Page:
Miasolé is a solar energy company developing photovoltaic cells based on copper indium gallium diselenide (CIGS) semiconductor.
It has raised over $100 million in investment and government grants. The company is based in Santa Clara, California.
Miasole was founded by veterans of the hard disk industry who leveraged their expertise in hard disk manufacturing to introduce new manufacturing processes into the thin film solar industry. In December 2006, the company's CEO announced that 50MW of manufacturing capacity as well as an IPO is imminent but the company failed to deliver on the milestone. In September 2007, semiconductor equipment executive Joseph Laia was brought in as CEO to move the company to volume production. The company has 40 MW of production capacity at its Santa Clara facility, and claims that as of May 2008 it was making modules at 9% to 10% efficiencies on those production tools. NREL has since independently verified two 10% Miasole CIGS modules. At this time, none of the company's founders is with the company any longer.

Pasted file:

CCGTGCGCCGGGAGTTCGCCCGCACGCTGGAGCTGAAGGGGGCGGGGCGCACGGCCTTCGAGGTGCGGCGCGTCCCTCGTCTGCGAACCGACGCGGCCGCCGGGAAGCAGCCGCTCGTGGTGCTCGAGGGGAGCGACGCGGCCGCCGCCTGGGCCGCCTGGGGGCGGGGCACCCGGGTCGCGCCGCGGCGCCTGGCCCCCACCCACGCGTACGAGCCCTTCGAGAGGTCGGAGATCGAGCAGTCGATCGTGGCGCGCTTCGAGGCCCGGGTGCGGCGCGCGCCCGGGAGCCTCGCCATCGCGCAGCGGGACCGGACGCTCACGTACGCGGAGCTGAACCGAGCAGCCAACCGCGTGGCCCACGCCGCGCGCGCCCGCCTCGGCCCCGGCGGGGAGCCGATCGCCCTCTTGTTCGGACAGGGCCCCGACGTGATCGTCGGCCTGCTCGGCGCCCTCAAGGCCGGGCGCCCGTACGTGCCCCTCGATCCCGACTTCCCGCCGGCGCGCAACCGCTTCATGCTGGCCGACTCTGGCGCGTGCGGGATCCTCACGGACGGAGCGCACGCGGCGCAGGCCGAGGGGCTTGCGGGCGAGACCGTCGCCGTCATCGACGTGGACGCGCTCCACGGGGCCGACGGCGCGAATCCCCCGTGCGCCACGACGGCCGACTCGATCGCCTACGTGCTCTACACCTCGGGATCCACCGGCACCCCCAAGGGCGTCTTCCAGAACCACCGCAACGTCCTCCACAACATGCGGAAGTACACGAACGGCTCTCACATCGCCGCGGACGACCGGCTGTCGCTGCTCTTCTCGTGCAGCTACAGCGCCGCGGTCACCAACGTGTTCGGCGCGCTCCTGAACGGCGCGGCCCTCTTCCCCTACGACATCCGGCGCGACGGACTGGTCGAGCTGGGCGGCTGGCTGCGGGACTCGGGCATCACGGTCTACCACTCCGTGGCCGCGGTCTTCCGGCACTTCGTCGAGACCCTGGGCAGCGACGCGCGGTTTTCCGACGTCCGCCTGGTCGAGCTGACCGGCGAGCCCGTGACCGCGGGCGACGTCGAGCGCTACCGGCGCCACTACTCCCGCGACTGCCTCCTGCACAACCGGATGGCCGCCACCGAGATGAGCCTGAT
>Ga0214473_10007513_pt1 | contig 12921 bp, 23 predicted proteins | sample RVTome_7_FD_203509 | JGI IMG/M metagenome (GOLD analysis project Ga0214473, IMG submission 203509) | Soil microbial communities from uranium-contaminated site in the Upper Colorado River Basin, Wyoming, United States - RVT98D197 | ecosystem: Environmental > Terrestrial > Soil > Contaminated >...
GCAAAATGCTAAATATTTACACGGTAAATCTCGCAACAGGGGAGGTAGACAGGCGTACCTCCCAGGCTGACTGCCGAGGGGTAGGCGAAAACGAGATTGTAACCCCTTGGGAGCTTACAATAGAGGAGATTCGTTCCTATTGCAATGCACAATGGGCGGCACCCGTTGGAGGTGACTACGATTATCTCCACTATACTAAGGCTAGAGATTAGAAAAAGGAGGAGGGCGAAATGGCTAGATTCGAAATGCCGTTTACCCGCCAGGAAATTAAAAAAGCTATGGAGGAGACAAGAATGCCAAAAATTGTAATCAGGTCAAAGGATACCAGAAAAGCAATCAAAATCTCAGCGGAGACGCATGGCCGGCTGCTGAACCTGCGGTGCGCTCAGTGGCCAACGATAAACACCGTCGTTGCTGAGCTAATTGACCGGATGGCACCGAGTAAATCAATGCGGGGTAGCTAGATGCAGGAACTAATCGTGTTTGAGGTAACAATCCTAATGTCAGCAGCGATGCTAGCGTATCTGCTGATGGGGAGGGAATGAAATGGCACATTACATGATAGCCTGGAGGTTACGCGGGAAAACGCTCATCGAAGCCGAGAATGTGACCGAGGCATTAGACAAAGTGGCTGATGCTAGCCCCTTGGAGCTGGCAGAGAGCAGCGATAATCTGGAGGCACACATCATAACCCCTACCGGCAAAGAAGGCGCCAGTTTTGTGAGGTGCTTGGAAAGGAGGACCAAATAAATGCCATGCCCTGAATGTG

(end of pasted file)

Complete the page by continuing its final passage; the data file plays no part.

Miasolé raised $16 million in venture capital investment in June 2005, in a round led by Kleiner Perkins Caufield & Byers,
and raised a further $35 million in October 2006.
The company raised $50 million in a fourth round of financing in September 2007, bringing its total financing to $100 million.
Besides Kleiner Perkins, investors include Vantage Point Venture Partners, Garage Techology Ventures and Firelake Capital Management In July 2008, the company was rumored to be raising an additional $200M.
In September 2007, Miasole's board of directors fired the company's CEO, and the company's management team has been in turmoil ever since, with a stream of senior directors and vice presidents leaving the company.
Miasolé is developing solar panels
based on thin film copper indium gallium diselenide (CIGS)
is among the most efficient solar cell
materials, but manufacturing it in volume has been a problem.
Miasolé is developing a new production process drawing on its executives’ experience in the hard disk
and semiconductor industries.
The process, called "sputtering
", deposits a thin film of material onto a surface in a vacuum. Sputtering is process used in volume thin film production, and is used by high volume manufacturing companies in the disk drive and architectural glass industries. Miasole claims to be using a continuous, roll to roll process to deposit all layers of the CIGS solar cell on a lightweight stainless steel substrate.